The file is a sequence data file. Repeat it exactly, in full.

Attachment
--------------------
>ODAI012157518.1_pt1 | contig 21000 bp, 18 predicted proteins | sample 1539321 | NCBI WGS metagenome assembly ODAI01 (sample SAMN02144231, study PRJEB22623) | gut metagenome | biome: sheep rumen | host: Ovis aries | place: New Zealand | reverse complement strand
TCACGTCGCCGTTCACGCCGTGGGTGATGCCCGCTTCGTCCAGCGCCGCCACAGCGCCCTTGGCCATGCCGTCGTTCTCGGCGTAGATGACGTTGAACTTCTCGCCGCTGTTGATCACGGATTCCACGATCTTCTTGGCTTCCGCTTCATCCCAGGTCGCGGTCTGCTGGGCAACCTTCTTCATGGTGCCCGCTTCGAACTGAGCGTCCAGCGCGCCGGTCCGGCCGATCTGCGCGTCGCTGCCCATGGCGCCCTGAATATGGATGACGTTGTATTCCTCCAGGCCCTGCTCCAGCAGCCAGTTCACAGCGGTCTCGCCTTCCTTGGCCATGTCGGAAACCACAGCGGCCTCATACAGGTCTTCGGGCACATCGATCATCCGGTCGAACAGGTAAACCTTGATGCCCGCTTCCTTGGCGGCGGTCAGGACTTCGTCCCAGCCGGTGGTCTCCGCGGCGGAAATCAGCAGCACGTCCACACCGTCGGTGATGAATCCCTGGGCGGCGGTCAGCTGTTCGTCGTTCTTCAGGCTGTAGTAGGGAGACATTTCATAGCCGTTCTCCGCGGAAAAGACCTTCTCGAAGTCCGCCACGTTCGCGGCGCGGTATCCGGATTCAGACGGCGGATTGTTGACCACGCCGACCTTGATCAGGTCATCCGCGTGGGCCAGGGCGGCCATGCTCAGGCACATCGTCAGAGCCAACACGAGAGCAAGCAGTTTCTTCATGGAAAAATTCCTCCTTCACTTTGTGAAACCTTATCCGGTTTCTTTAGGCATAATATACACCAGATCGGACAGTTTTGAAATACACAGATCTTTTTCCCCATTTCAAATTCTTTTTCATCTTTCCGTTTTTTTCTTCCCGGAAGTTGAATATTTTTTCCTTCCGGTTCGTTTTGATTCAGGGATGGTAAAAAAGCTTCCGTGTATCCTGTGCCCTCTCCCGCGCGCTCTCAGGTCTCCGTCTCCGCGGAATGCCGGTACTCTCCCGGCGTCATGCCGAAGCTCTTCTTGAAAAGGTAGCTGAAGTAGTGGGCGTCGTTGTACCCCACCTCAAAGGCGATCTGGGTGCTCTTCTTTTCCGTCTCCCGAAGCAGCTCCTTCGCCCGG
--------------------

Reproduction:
>ODAI012157518.1_pt1 | contig 21000 bp, 18 predicted proteins | sample 1539321 | NCBI WGS metagenome assembly ODAI01 (sample SAMN02144231, study PRJEB22623) | gut metagenome | biome: sheep rumen | host: Ovis aries | place: New Zealand | reverse complement strand
TCACGTCGCCGTTCACGCCGTGGGTGATGCCCGCTTCGTCCAGCGCCGCCACAGCGCCCTTGGCCATGCCGTCGTTCTCGGCGTAGATGACGTTGAACTTCTCGCCGCTGTTGATCACGGATTCCACGATCTTCTTGGCTTCCGCTTCATCCCAGGTCGCGGTCTGCTGGGCAACCTTCTTCATGGTGCCCGCTTCGAACTGAGCGTCCAGCGCGCCGGTCCGGCCGATCTGCGCGTCGCTGCCCATGGCGCCCTGAATATGGATGACGTTGTATTCCTCCAGGCCCTGCTCCAGCAGCCAGTTCACAGCGGTCTCGCCTTCCTTGGCCATGTCGGAAACCACAGCGGCCTCATACAGGTCTTCGGGCACATCGATCATCCGGTCGAACAGGTAAACCTTGATGCCCGCTTCCTTGGCGGCGGTCAGGACTTCGTCCCAGCCGGTGGTCTCCGCGGCGGAAATCAGCAGCACGTCCACACCGTCGGTGATGAATCCCTGGGCGGCGGTCAGCTGTTCGTCGTTCTTCAGGCTGTAGTAGGGAGACATTTCATAGCCGTTCTCCGCGGAAAAGACCTTCTCGAAGTCCGCCACGTTCGCGGCGCGGTATCCGGATTCAGACGGCGGATTGTTGACCACGCCGACCTTGATCAGGTCATCCGCGTGGGCCAGGGCGGCCATGCTCAGGCACATCGTCAGAGCCAACACGAGAGCAAGCAGTTTCTTCATGGAAAAATTCCTCCTTCACTTTGTGAAACCTTATCCGGTTTCTTTAGGCATAATATACACCAGATCGGACAGTTTTGAAATACACAGATCTTTTTCCCCATTTCAAATTCTTTTTCATCTTTCCGTTTTTTTCTTCCCGGAAGTTGAATATTTTTTCCTTCCGGTTCGTTTTGATTCAGGGATGGTAAAAAAGCTTCCGTGTATCCTGTGCCCTCTCCCGCGCGCTCTCAGGTCTCCGTCTCCGCGGAATGCCGGTACTCTCCCGGCGTCATGCCGAAGCTCTTCTTGAAAAGGTAGCTGAAGTAGTGGGCGTCGTTGTACCCCACCTCAAAGGCGATCTGGGTGCTCTTCTTTTCCGTCTCCCGAAGCAGCTCCTTCGCCCGG